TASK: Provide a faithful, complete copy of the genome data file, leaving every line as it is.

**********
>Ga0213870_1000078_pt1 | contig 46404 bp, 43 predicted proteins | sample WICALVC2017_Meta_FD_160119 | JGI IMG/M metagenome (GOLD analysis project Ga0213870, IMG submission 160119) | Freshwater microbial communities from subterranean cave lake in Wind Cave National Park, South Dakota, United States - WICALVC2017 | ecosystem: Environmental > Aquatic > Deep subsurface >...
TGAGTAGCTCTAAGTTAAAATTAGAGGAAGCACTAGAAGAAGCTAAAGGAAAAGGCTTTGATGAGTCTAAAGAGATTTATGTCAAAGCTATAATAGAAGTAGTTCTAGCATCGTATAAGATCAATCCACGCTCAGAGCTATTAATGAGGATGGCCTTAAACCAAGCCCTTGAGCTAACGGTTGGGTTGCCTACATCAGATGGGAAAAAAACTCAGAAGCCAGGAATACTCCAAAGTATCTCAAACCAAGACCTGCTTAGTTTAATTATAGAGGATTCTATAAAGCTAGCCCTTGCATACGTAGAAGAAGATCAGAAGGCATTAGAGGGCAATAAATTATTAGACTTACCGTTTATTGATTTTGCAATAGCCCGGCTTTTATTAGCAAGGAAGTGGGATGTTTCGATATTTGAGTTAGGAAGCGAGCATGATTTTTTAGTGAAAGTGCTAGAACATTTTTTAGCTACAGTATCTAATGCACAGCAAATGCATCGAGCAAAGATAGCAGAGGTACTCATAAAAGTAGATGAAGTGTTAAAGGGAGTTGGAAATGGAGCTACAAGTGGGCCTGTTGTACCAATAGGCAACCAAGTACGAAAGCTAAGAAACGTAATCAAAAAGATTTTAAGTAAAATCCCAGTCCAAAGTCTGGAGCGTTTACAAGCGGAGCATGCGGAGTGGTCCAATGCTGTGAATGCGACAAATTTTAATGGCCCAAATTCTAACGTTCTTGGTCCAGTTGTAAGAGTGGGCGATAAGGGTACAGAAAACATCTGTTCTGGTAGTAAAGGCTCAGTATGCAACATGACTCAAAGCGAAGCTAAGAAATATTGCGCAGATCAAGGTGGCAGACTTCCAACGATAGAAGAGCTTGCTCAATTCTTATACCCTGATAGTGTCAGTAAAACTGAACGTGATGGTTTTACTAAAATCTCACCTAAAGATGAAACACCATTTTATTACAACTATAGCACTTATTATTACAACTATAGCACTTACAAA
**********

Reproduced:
>Ga0213870_1000078_pt1 | contig 46404 bp, 43 predicted proteins | sample WICALVC2017_Meta_FD_160119 | JGI IMG/M metagenome (GOLD analysis project Ga0213870, IMG submission 160119) | Freshwater microbial communities from subterranean cave lake in Wind Cave National Park, South Dakota, United States - WICALVC2017 | ecosystem: Environmental > Aquatic > Deep subsurface >...
TGAGTAGCTCTAAGTTAAAATTAGAGGAAGCACTAGAAGAAGCTAAAGGAAAAGGCTTTGATGAGTCTAAAGAGATTTATGTCAAAGCTATAATAGAAGTAGTTCTAGCATCGTATAAGATCAATCCACGCTCAGAGCTATTAATGAGGATGGCCTTAAACCAAGCCCTTGAGCTAACGGTTGGGTTGCCTACATCAGATGGGAAAAAAACTCAGAAGCCAGGAATACTCCAAAGTATCTCAAACCAAGACCTGCTTAGTTTAATTATAGAGGATTCTATAAAGCTAGCCCTTGCATACGTAGAAGAAGATCAGAAGGCATTAGAGGGCAATAAATTATTAGACTTACCGTTTATTGATTTTGCAATAGCCCGGCTTTTATTAGCAAGGAAGTGGGATGTTTCGATATTTGAGTTAGGAAGCGAGCATGATTTTTTAGTGAAAGTGCTAGAACATTTTTTAGCTACAGTATCTAATGCACAGCAAATGCATCGAGCAAAGATAGCAGAGGTACTCATAAAAGTAGATGAAGTGTTAAAGGGAGTTGGAAATGGAGCTACAAGTGGGCCTGTTGTACCAATAGGCAACCAAGTACGAAAGCTAAGAAACGTAATCAAAAAGATTTTAAGTAAAATCCCAGTCCAAAGTCTGGAGCGTTTACAAGCGGAGCATGCGGAGTGGTCCAATGCTGTGAATGCGACAAATTTTAATGGCCCAAATTCTAACGTTCTTGGTCCAGTTGTAAGAGTGGGCGATAAGGGTACAGAAAACATCTGTTCTGGTAGTAAAGGCTCAGTATGCAACATGACTCAAAGCGAAGCTAAGAAATATTGCGCAGATCAAGGTGGCAGACTTCCAACGATAGAAGAGCTTGCTCAATTCTTATACCCTGATAGTGTCAGTAAAACTGAACGTGATGGTTTTACTAAAATCTCACCTAAAGATGAAACACCATTTTATTACAACTATAGCACTTATTATTACAACTATAGCACTTACAAA